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Telecom industry will consolidate in two years

Telecom industry will consolidate in two years
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First Published: Thu, Jan 28 2010. 09 35 PM IST

 Predicting markets: Bharti Enterprises chairman Sunil Mittal says when there is too much capacity, the industry has to consolidate. Madhu Kapparath / Mint
Predicting markets: Bharti Enterprises chairman Sunil Mittal says when there is too much capacity, the industry has to consolidate. Madhu Kapparath / Mint
Updated: Thu, Jan 28 2010. 09 35 PM IST
Davos, Switzerland: Sunil Mittal, chairman of Bharti Enterprises, expects consolidation in the telecom sector in the next two years. Speaking in an interview on the sidelines of the World Economic Forum, Mittal said he doesn’t see more than six operators surviving in the industry. Edited Excerpts:
Predicting markets: Bharti Enterprises chairman Sunil Mittal says when there is too much capacity, the industry has to consolidate. Madhu Kapparath / Mint
In 2003 you had said only four telecom players will survive. You had also said some smaller companies were bound to get consolidated. When asked about tariff reductions you then said there was not much more scope for tariff reduction, maybe a 5-10 paise here and there. How much of this scenario has changed in 2010?
I think one can make the same statement today and perhaps each one of that is relevant even now. An unbelievable regulatory intervention, things are settling down a bit. We have hit the floor. You are right, we have come down so many steps in those paisa. But now instead of four operators we’d have perhaps six and we will be certainly one of them.
Average revenue per user is down, average minutes per user is down as well. The price of every call has come down. There are now over a dozen telecom companies. How difficult is this bloodbath going to be and when are we finally going to be seeing it happen? What will the endgame be and how will it play out and considering that fact that the spectrum was supposed to be the key M&A (mergers and acquisitions) currency in this space, that is so warmed up in regulation that it is going to be difficult to happen?
There is enough pressure on the government and the regulators now to look at a comprehensive M&A (merger and acquisition) policy. It is not players like us who are pushing for that. But it is players who have come into the market who need a way out now.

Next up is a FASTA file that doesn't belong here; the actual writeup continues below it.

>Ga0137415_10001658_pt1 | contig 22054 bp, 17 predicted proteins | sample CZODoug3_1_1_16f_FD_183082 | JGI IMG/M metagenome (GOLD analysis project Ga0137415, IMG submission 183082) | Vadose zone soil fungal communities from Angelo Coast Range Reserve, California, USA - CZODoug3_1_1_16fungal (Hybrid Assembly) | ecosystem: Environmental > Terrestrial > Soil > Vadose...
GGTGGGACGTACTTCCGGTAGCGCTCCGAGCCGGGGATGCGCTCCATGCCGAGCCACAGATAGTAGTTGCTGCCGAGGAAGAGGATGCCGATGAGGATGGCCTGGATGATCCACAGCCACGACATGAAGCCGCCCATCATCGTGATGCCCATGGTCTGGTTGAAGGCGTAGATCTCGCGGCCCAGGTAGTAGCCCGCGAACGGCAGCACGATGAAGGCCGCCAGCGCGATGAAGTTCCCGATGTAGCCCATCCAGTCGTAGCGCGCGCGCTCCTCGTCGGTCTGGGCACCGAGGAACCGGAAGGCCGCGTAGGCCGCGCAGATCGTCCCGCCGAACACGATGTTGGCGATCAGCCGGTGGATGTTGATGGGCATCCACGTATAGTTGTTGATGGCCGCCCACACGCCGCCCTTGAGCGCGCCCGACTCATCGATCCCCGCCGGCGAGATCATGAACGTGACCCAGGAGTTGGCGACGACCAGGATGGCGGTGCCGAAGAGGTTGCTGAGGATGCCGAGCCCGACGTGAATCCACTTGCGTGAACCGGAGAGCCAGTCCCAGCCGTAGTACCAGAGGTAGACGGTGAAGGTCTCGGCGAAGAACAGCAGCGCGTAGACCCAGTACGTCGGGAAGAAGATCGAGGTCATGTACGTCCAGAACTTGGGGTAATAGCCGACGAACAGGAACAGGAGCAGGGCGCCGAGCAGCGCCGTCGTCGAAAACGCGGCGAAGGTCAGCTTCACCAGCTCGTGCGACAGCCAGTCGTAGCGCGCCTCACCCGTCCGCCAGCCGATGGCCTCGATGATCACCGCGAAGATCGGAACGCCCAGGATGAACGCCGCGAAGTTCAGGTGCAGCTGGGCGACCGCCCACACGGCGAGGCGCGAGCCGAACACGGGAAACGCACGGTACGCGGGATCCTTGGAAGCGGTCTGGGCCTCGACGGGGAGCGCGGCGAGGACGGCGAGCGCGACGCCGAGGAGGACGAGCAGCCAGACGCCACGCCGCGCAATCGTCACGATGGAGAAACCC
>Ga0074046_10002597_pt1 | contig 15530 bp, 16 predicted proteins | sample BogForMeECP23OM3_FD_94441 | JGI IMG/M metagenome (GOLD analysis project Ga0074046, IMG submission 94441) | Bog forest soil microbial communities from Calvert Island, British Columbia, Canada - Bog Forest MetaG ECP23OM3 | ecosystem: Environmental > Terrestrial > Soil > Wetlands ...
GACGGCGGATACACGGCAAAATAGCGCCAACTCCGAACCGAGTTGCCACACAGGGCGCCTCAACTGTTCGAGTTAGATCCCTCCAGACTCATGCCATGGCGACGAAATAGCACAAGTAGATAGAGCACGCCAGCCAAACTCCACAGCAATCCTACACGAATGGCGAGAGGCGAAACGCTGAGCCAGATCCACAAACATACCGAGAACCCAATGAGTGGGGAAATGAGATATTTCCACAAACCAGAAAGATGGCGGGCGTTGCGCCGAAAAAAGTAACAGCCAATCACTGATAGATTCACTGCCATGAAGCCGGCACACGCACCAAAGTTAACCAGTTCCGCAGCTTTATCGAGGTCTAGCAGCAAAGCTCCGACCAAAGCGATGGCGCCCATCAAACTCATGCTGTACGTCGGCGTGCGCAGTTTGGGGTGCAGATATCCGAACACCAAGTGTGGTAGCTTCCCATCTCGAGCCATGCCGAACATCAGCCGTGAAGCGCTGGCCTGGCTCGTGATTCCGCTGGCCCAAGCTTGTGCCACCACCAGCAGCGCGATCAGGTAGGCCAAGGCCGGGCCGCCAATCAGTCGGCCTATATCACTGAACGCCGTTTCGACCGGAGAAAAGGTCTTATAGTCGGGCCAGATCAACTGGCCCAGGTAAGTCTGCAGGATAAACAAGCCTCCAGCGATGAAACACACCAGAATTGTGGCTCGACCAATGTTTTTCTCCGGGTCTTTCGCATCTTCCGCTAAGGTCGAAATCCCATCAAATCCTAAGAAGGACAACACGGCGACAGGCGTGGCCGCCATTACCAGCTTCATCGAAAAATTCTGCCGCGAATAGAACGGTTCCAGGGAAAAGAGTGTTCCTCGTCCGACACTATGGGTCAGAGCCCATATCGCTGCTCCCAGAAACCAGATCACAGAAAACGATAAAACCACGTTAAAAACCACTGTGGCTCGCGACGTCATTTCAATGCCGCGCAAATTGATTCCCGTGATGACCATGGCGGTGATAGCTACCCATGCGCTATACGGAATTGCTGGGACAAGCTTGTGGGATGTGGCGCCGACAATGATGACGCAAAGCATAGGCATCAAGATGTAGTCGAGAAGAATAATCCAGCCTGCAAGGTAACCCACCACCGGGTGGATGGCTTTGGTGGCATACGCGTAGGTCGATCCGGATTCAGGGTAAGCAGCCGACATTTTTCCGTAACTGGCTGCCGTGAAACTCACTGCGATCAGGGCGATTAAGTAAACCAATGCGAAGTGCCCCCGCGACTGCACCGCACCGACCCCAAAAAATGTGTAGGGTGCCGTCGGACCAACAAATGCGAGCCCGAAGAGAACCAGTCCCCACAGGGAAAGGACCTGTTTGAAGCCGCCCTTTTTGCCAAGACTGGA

We are going to have something in a month or two now from the Trai (Telecommunications Regulatory Authority of India), which will also address the issue of spectrum consolidation—what will be the charges from the government, will there be some levy on that, how much spectrum will be allowed or be kept with each player.
So something has to come, blood letting has started to happen and there is enough blood to be seen on the streets. Market caps of companies have halved, companies are making losses after so long. Only a few who have the scale are doing okay.
This is inevitable whether it is going to be five, six, seven or eight players but certainly not 12, and two in the waiting queue and taking it to 14, that isn’t happening. So this is a natural phenomenon when you have too much capacity, capacity has to consolidate.
How long do you think it will take for this consolidation to happen?
In this industry there are very large amount of capital intensity. You need to invest billions of dollars. If people are having a view that it is going nowhere, the investment is going to stop and if the new player are not going to invest, their networks are going to be in patchy conditions. They will not have traction of customers, the millions of customers that you have seen, you must see what is coming at the end of the pipe, very tiny revenue streams, free minutes. As soon as those become chargeable, it just falls off. Therefore, I would say you’re going to see this happening in 24 months.
Will we start seeing players fold up in about two years from now?
If not earlier.
What about many of these new players that have come in now have substantial foreign partners that are hoping to make something of the market seeing the success of players such as Bharti. Are they going to give up that easily?
Yes, and you already see where the stocks of these foreign companies who have invested in India are. I wouldn’t name the companies but they have fallen off the cliff because they have made commitments to India.
When you come in as a tenth or eleventh player, it doesn’t matter who you are or how big or small you are, it’s a very tough game. It is possible that some of these players may want to up the game and become the consolidators. But on a standalone basis there is no hope in hell. Yes, they can go out and pick up one or two companies, merge between themselves and survive. That scenario is not ruled out.
This will be the second time that foreign companies will come into the country and leave because things didn’t work?
Look at Vodafone, came in, took 10% in Bharti, lighted the place and upped the game. Took $12 billion of a bet in a competing company and they are fine. So all I am saying is that you cannot stay in the place you are. You are either going to step up the game or you step out.
cnbctv18@livemint.com
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First Published: Thu, Jan 28 2010. 09 35 PM IST